Hello, ladies, look at your man, now back to me, now back at your man, now back to me. Sadly, he isn’t me, but if he stopped using ladies scented body wash and switched to Old Spice, he could smell like he’s me.

Look down, back up, where are you? You’re on a boat with the man your man could smell like. What’s in your hand, back at me. I have it, it’s an oyster with two tickets to that thing you love. Look again, the tickets are now diamonds. Anything is possible when your man smells like Old Spice and not a lady. I’m on a horse.

“The Man Your Man Could Smell Like” campaign was released on February 4, 2010. That was just mere days before Super Bowl XLIV. And while the Saints thrashed the Colts that year, I’d argue that Old Spice actually won the game.

The 33-second campaign starred Isaiah Mustafa, a football player now known to everyone as the “Old Spice Man.” It didn’t take long for the campaign to catch the attention of people far and wide, and it performed particularly well on the internet.

He who controls the Old Spice controls the universe.

And when you watch it, it’s not hard to see why. It’s a sight to see Mustafa deliver lines making intense eye contact with the camera in a single take as the background changes behind him. His monologue is confident, nonchalant, and the essence of suave.

Yet at the same time, it’s also quite a subversive ad. It’s making fun of the ideas of masculinity and advertising while depicting masculinity and being advertorial to the extreme. If there is any word to describe this kind of style, it’s “postmodern.”

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But one of the most remarkable things about the commercial is easy to miss between the humor and the slick editing. Mustafa is talking directly to women. That might seem like an odd choice for a men’s body wash commercial, but it was actually very smart. The bulk of men’s body wash is actually bought by women for men. Old Spice figured “why don’t we just talk to the real purchasers here?”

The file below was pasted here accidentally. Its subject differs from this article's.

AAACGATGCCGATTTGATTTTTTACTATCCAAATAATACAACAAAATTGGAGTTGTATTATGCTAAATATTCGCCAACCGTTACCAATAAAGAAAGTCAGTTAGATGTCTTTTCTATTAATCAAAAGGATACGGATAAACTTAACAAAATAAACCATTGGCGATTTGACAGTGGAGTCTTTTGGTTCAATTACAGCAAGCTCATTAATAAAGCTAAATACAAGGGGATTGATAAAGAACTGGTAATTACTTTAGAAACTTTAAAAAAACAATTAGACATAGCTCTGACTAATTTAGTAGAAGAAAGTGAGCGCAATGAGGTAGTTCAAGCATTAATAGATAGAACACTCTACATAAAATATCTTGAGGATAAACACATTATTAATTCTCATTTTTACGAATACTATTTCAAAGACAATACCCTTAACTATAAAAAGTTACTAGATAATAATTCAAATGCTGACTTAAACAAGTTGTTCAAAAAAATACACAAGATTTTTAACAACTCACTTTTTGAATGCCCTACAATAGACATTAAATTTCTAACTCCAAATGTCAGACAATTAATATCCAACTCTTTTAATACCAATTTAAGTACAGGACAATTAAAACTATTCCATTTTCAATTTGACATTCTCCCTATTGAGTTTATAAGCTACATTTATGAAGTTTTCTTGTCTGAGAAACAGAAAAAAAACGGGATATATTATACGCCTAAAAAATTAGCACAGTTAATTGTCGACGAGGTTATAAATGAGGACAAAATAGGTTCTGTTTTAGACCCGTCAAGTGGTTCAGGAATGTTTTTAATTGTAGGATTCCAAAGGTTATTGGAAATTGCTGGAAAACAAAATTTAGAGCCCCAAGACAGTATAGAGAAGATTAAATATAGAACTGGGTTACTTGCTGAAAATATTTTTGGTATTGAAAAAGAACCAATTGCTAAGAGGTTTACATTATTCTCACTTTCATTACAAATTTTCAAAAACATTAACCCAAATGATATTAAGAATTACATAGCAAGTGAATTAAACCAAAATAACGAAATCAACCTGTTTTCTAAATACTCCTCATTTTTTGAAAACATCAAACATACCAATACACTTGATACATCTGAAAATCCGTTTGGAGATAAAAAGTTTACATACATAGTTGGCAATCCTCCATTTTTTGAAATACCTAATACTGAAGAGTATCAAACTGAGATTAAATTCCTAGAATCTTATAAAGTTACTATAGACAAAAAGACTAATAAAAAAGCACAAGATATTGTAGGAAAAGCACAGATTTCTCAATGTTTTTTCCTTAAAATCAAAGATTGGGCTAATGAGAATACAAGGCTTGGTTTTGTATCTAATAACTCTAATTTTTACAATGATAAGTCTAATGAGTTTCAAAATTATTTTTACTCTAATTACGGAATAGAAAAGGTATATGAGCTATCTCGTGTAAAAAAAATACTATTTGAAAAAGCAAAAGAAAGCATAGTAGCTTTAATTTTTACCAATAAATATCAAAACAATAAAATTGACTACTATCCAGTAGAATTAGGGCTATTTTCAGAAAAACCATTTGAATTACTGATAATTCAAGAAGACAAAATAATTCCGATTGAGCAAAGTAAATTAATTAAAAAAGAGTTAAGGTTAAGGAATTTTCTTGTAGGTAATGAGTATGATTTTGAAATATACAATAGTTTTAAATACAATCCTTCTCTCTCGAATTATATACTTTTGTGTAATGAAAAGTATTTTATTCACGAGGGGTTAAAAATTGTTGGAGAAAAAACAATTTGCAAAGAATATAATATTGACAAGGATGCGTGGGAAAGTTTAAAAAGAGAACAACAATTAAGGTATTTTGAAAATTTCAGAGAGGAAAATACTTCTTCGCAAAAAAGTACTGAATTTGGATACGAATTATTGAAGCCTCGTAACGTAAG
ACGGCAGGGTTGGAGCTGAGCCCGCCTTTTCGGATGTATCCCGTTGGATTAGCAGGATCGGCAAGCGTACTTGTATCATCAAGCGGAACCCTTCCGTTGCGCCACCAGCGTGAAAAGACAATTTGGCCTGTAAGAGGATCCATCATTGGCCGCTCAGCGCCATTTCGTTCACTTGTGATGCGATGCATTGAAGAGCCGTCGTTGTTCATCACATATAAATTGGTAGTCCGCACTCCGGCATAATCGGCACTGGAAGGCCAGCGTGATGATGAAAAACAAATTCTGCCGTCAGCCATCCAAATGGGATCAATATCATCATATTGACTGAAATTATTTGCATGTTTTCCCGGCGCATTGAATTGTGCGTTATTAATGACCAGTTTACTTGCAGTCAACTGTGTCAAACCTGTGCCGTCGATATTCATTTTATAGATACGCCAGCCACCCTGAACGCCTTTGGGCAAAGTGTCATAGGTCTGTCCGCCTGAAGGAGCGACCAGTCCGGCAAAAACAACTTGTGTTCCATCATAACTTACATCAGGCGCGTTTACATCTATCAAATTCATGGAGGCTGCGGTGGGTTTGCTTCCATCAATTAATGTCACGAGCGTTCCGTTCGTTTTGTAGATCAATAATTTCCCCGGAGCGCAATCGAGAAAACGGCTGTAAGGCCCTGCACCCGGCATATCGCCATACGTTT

And, boy, did it work.

The Stunning Success of the Ad Campaign

We’re a jaded people as a society when it comes to ads. Every single one of us has had mediocre products hocked at us since we were old enough to talk. The average person is estimated to see 6,000 to 10,000 ads every single day. More than half of people in 2007 say that advertising is “out of control” – and they didn’t even have sophisticated internet ads yet!

Now if you’re seeing that many ads in a day, how many can possibly be leaving any impression at all, let alone a favorable one? I’d wager the answer is not very many, considering that the average consumer needs to be exposed to a marketing message at least seven times to take action.

But novelty helps a lot, and “The Man Your Man Could Smell Like” campaign was certainly novel. It’s easy to forget this with all the knock-offs and imitators, but when this came on the scene in 2010, there was nothing else like it.

Even today, after being imitated by wannabes for so long, it still plays better than your average commercial almost 12 years later. Ads age like milk. I mean, have you tried watching the “Wazzup” commercial from 2000 in the last few years? It’s genuinely hard to sit through.

Quantifying the impact of “The Man Your Man Could Smell Like” ad campaign